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GameSX.com => Controller Technic => Topic started by: kylejw on February 13, 2009, 06:43:31 PM

Title: PSX Analog in and N64 Controller
Post by: kylejw on February 13, 2009, 06:43:31 PM
Just signed up here, being a more technical forum than most I figured some of you may be interested in a project I've been working on.
I'm sick of all my N64 controllers grinding away their joysticks so I decided to try and work out a permanent fix.  The PSX joystick is the stick of choice because I found a used controller at EB Games for $10 and I've always liked the feel of the PSX stick.  Xbox's analog would be easy to adapt to what I've done as long as it's stick isn't for some reason really massive to the point that it won't fit in the N64 controller case.

I toyed with a few ideas that I think could all work.

1.    Physically attaching the N64 quadrature encoding wheels to the PSX stick.  It's tough to explain, but the two sticks have similar dimensions ' so similar that I think this is possible.  The PSX even has 'nubs' that stick out of the potentiometers that rotate with the stick.

Why didn't I do this?  Well frankly I think it would be very difficult to align everything perfectly, and you may lose some range of motion after all the effort in retrofitting.  Not worth the hassle to me.

2.   Replacing the current chip.  The current chip is pretty big, and PICs today are available that are as good and better than this chip while being significantly smaller, so there would be room to solder in some jumpers.  Unfortunately it has something like 84 pins (can't remember exactly, but it's a lot).  Also, I hate troubleshooting interrupts as I don't really have much in terms of equipment at my disposal.  The other issue with this method is the controller memory card/rumble pack port.  I don't know how the signals coming out of this work and I'd need to redo the code for that myself.  No fun.

3.   Converting the PSX potentiometer's voltage levels to mimic the N64's quadrature encoded signal.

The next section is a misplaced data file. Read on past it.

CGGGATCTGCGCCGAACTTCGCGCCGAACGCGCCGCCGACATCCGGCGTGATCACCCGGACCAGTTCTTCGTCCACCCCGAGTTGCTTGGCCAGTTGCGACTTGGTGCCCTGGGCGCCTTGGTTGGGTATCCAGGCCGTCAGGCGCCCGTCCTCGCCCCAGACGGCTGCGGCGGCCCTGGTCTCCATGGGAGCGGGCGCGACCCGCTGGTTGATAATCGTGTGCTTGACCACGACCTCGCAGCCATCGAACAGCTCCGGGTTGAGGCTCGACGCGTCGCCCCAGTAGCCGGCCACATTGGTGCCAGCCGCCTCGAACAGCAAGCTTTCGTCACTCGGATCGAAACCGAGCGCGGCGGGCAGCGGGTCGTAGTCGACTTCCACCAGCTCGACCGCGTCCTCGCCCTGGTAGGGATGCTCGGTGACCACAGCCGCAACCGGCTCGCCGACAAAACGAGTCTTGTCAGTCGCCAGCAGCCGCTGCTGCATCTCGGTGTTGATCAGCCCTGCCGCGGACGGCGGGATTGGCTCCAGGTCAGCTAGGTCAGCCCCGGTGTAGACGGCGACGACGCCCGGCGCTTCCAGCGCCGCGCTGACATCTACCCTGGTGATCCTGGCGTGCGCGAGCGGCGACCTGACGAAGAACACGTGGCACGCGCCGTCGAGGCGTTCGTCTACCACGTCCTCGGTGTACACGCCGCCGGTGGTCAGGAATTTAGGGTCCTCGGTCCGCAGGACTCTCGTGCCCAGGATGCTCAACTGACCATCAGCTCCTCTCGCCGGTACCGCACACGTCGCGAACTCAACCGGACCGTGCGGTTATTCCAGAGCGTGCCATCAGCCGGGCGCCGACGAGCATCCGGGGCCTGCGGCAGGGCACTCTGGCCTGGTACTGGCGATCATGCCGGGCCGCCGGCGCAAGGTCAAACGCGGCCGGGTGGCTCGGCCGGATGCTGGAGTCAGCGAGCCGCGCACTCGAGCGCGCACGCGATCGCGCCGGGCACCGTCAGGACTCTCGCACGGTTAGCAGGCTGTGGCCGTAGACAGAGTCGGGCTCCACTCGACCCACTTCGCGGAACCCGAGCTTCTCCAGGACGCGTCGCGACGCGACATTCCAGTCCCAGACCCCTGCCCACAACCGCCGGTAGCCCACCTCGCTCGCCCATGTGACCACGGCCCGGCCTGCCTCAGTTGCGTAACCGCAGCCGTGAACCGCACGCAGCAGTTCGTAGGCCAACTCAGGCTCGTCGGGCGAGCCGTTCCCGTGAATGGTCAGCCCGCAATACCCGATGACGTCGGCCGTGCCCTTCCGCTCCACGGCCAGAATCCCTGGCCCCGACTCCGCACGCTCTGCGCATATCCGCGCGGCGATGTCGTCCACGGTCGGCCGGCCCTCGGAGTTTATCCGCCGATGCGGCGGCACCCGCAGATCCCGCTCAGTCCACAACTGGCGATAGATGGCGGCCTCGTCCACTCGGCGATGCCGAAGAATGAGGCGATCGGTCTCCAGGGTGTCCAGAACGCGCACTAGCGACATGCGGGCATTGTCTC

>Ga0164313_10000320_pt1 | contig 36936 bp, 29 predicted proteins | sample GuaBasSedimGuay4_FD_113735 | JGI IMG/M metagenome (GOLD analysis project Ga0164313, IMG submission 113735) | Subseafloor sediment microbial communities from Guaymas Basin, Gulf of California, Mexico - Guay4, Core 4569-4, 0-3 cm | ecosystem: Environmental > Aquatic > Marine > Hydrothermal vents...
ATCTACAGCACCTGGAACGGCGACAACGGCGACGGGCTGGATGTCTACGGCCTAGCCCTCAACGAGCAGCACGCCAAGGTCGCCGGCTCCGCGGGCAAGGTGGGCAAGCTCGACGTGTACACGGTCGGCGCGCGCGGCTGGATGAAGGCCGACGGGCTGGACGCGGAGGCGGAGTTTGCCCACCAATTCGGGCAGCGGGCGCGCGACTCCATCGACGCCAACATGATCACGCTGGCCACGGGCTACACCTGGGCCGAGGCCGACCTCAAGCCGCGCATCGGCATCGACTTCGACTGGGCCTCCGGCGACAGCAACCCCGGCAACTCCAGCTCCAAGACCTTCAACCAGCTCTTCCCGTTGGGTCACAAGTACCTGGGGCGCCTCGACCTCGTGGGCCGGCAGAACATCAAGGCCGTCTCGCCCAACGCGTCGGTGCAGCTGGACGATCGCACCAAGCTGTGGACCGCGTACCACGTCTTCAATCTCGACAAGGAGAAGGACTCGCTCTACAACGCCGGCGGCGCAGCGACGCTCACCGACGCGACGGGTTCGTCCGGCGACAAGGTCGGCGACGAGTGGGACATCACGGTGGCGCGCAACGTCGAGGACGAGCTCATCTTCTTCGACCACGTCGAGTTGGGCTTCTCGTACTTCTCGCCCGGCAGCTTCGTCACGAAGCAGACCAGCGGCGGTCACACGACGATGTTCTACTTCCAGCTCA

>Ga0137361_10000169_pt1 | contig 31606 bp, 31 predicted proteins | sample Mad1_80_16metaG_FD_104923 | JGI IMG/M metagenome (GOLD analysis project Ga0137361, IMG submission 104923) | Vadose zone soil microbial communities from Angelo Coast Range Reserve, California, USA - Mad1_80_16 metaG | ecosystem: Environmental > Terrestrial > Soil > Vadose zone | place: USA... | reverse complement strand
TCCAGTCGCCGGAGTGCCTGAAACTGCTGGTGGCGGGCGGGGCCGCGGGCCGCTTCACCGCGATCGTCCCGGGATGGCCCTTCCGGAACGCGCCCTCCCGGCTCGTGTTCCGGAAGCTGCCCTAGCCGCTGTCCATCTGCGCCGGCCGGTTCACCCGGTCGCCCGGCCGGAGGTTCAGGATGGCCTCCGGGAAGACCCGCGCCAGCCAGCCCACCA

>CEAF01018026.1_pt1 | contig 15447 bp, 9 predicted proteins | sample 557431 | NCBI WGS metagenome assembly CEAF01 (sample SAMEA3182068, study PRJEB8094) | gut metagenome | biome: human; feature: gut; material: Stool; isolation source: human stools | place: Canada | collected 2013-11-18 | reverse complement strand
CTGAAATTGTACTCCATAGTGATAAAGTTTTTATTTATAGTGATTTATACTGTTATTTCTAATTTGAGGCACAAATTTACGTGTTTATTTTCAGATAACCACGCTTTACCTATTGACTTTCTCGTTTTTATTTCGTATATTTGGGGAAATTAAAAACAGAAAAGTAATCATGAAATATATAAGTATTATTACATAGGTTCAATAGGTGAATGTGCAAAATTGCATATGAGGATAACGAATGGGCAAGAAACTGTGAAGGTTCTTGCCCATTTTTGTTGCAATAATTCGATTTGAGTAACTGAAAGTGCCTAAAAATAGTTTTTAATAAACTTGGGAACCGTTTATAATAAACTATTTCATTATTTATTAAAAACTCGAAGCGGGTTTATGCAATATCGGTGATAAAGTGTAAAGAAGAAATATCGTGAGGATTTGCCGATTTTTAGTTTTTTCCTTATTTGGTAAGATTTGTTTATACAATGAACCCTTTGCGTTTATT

This is what I did.  The PIC I used has a bunch of ADC's so it was easy to read in the voltage, all I had to do was determine when the stick had moved a specific amount, then send a pulse on two lines separated by a quarter wavelength.  Google quadrature encoding if you're curious/confused about this part.  In fact, the code I'm using was initially just to see if I could do this, but it ended up working so well that I've just kept it.  I'm still leaning towards completely redoing it to give me more control over stick sensitivity.

4.   Last but definitely not least, I considered intercepting the controller's output data and patching the 'stick position' bits to the position my ADC's read from the PSX analog.

Why didn't I do this?  To be honest I didn't think of it until I had already started the method in 3.  Otherwise, I probably would have.  Maybe better I didn't though as there is a timing aspect that I'd have to adhere to with this; and my oscilloscope is just the line-in port on my sound card.  Not exactly state-of-the-art.  It is very inaccurate and only works for a very limited frequency range (the same range that the human ear can hear).

Now onto the good part'

Title: Re: PSX Analog in and N64 Controller
Post by: kylejw on February 13, 2009, 06:44:21 PM